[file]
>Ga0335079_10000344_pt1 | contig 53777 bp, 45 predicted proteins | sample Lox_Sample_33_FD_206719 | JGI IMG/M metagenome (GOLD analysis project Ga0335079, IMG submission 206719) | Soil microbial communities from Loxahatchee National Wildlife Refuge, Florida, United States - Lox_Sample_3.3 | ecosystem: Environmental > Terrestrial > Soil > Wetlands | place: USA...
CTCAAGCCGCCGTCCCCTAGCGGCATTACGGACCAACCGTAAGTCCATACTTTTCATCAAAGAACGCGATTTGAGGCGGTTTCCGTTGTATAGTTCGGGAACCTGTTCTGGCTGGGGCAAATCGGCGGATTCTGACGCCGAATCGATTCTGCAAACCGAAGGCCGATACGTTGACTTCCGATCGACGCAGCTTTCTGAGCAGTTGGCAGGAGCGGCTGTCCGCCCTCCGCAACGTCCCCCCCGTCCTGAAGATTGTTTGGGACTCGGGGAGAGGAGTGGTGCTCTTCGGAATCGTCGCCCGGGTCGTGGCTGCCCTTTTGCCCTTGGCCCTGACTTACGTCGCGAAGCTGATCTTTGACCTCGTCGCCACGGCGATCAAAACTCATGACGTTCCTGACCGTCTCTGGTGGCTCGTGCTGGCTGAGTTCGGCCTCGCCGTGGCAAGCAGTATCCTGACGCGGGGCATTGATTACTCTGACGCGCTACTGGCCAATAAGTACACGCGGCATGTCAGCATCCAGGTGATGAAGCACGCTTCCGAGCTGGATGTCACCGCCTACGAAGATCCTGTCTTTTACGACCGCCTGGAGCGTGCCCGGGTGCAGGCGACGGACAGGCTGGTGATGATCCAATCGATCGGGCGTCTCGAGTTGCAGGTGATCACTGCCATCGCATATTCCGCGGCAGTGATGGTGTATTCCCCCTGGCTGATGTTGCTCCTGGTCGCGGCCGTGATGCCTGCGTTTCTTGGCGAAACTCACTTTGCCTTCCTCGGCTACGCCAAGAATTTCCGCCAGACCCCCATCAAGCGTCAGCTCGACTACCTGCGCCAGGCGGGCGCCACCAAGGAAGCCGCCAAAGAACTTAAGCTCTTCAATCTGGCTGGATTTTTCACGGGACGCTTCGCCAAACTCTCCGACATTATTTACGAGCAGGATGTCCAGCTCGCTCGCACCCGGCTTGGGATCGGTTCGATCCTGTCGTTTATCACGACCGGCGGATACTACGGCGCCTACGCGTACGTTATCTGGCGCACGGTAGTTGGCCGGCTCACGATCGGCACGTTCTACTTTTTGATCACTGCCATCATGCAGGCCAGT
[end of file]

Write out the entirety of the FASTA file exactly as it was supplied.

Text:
>Ga0335079_10000344_pt1 | contig 53777 bp, 45 predicted proteins | sample Lox_Sample_33_FD_206719 | JGI IMG/M metagenome (GOLD analysis project Ga0335079, IMG submission 206719) | Soil microbial communities from Loxahatchee National Wildlife Refuge, Florida, United States - Lox_Sample_3.3 | ecosystem: Environmental > Terrestrial > Soil > Wetlands | place: USA...
CTCAAGCCGCCGTCCCCTAGCGGCATTACGGACCAACCGTAAGTCCATACTTTTCATCAAAGAACGCGATTTGAGGCGGTTTCCGTTGTATAGTTCGGGAACCTGTTCTGGCTGGGGCAAATCGGCGGATTCTGACGCCGAATCGATTCTGCAAACCGAAGGCCGATACGTTGACTTCCGATCGACGCAGCTTTCTGAGCAGTTGGCAGGAGCGGCTGTCCGCCCTCCGCAACGTCCCCCCCGTCCTGAAGATTGTTTGGGACTCGGGGAGAGGAGTGGTGCTCTTCGGAATCGTCGCCCGGGTCGTGGCTGCCCTTTTGCCCTTGGCCCTGACTTACGTCGCGAAGCTGATCTTTGACCTCGTCGCCACGGCGATCAAAACTCATGACGTTCCTGACCGTCTCTGGTGGCTCGTGCTGGCTGAGTTCGGCCTCGCCGTGGCAAGCAGTATCCTGACGCGGGGCATTGATTACTCTGACGCGCTACTGGCCAATAAGTACACGCGGCATGTCAGCATCCAGGTGATGAAGCACGCTTCCGAGCTGGATGTCACCGCCTACGAAGATCCTGTCTTTTACGACCGCCTGGAGCGTGCCCGGGTGCAGGCGACGGACAGGCTGGTGATGATCCAATCGATCGGGCGTCTCGAGTTGCAGGTGATCACTGCCATCGCATATTCCGCGGCAGTGATGGTGTATTCCCCCTGGCTGATGTTGCTCCTGGTCGCGGCCGTGATGCCTGCGTTTCTTGGCGAAACTCACTTTGCCTTCCTCGGCTACGCCAAGAATTTCCGCCAGACCCCCATCAAGCGTCAGCTCGACTACCTGCGCCAGGCGGGCGCCACCAAGGAAGCCGCCAAAGAACTTAAGCTCTTCAATCTGGCTGGATTTTTCACGGGACGCTTCGCCAAACTCTCCGACATTATTTACGAGCAGGATGTCCAGCTCGCTCGCACCCGGCTTGGGATCGGTTCGATCCTGTCGTTTATCACGACCGGCGGATACTACGGCGCCTACGCGTACGTTATCTGGCGCACGGTAGTTGGCCGGCTCACGATCGGCACGTTCTACTTTTTGATCACTGCCATCATGCAGGCCAGT